The Outsider's Manifesto

When you arrive at this world on a very fragile seat that is constantly threatened, you are growing up with the fear of falling apart. This fear conquers your whole existence, it deprives it of safety. And this lack fills you with shame, a lot of shame when it encounters power. And power is safety.

When you grow up on a seat like this, you get to learn to hide. It’s a matter of survival. Scared amongst scared ones, filling our holes with knowledge instead of accepting them, we sometimes manage to forget them. We convince ourselves that we are like them, we learn to speak and hide behind their language and shame on whoever hasn’t learned to speak, shame on whoever will dare to remind us.

Shame on them!

But when did the art world become a shelter for fearfulness?

Scared people that can’t and don’t want to see, are leading not only the real but also the art world. The place that was supposed to give people room to accept the absurd, to talk in another language, has become a contest of certainty, a showing-of of knowledge. The place that was supposed to free us from the burden of fitting in theories, boxes and societies, has become a collection of them and shame on whoever can’t fit in!

Shame on them!

Too many intellectuals and people who have found their way in society/ies, have entered the art world. “Complete”, confident, and sure of themselves, they took our seats and through us out. There is no room for madness.

Even minorities, that were supposed to share a similar kind of suffering, are scurrying to hide behind the safety of groups. They nestle into them and together, they claim equality. Sooner or later though, they understand that these groups are also formed inside this language. But they have been fighting alone for too long, so they are not to blame for not having much energy left for extra fights; and shame is a heavy burden to carry. In the name of the group, they will sacrifice whatever can’t fit in and shame on whoever will not! Inhabiting their language is the sacrifice they have to make. No one and nothing can exist outside this language and only through it, they will fight.

But when did the art world become a shelter for fearfulness?

Some seats are soft and filled with flowers. Their owners can thrive in everything in life but they are not meant to be artists. I don’t know why they keep coming this way but this was supposed to be a space for people that their seat was trembling, if they had one. This was their chance to build it.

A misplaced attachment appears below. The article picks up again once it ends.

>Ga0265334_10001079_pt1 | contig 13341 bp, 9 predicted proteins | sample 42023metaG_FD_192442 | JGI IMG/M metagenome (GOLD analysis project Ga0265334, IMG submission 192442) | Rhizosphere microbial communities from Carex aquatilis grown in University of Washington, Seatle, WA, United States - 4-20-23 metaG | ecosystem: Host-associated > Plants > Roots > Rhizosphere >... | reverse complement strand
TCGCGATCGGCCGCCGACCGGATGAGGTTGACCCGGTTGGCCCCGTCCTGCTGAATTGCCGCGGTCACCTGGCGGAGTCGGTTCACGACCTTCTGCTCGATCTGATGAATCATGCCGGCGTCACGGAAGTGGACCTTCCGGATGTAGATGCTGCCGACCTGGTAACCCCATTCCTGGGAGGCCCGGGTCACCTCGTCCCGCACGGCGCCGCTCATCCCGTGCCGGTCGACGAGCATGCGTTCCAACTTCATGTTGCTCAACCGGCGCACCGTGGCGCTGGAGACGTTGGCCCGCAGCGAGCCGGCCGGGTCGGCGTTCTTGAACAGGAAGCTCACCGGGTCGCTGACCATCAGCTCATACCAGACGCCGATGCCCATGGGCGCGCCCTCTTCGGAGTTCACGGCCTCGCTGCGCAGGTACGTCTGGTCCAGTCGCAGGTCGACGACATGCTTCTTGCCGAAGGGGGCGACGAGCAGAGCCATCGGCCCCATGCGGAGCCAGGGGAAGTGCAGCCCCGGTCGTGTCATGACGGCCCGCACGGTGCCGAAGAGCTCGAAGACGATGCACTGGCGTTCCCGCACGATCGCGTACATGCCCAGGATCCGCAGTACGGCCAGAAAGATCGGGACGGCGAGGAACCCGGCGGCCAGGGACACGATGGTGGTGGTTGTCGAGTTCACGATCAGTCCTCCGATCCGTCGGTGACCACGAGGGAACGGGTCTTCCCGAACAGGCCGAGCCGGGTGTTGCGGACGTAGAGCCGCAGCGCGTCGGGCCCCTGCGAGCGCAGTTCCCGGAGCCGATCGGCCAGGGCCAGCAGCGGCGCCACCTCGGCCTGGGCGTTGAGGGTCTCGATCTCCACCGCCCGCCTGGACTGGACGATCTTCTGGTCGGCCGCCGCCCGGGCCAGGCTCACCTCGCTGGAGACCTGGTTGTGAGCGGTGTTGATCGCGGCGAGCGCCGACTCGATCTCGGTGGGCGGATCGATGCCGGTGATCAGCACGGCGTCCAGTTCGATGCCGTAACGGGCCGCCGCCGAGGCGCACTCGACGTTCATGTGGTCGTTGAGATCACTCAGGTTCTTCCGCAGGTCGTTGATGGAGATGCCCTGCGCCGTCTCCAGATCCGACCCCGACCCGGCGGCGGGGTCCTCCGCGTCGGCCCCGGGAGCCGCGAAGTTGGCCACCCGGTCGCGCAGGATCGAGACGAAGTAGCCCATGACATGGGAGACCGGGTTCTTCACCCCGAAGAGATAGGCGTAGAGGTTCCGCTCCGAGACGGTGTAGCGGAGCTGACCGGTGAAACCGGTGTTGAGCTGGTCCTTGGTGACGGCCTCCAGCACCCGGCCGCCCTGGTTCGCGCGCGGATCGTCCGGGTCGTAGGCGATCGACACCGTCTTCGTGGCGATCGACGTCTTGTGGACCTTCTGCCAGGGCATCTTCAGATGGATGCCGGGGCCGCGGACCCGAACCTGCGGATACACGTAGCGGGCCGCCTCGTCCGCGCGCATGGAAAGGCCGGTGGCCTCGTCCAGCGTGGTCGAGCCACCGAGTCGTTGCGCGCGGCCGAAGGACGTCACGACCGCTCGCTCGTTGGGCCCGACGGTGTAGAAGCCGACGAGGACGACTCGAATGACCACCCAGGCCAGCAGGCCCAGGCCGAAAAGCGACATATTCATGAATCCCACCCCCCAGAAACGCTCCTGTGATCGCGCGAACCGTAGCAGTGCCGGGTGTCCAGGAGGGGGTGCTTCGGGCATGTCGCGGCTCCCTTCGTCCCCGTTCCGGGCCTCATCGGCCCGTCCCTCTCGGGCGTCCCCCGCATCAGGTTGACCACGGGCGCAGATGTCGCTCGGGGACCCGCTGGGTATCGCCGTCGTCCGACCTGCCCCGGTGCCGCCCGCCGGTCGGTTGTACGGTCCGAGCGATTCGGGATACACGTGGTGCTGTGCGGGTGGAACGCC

And these are the people I want to address. The outsiders.

No matter how much we try, flowers will not pop up on our seats. And that’s okay. Flowers colour those who have them and outshine the rest of us but this is because we accept their power. Truth is we don’t need them any more, we wouldn’t even know what to do with them. We managed to grow up without them and precisely because we lacked them, we had to develop another kind of power.

If instead of struggling to prove our integration we would accept our lack and instead of submitting to the shame that comes with it, we would be resisting not within the structures that they -are able to understand and therefore- approve but with our own power, the power of the senses, inviting them, rather than fighting them, to understand the fields that can’t fit in their language, we would establish a space of a mutual understanding. It’s all about the introduction.

Theories are in fact essential, but they should not dominate the work of art. We tend to believe that by understanding the politics of what is happening around us, and by creating work that manifests our knowledge on these politics, we gain our lost power. But by trying to intellectualise everything, we lose the only thing that is left to us. The artist has to cross these boundaries to access what is not yet domesticated or understood, and most of the times this means to show us what their, and our, seats are made of. Our power is that we have access to what they renounce and because this denial costs them a lot, our job is to remind them. After all, knowledge will never explain, we will never understand.

There is not much changed from when we were babies, except we learned to hide. There is not much that we have became except an outcome of trying to adjust. There is not much that we can do except from having a bit of fun. There is not much to understand rather than what we understood a long long time ago, when we were at our cradles yelling Mum.

I’ll always lose to safety because there is nothing in the world more powerful than it. Safety cannot be generated from inside, it requires more than one individual and it shines and it destroys whoever is left outside.

I want to get inside. But in my own terms for once; Let me inside.

The Outsider's Manifesto, Eleni Tomadaki, Unpublished, 2018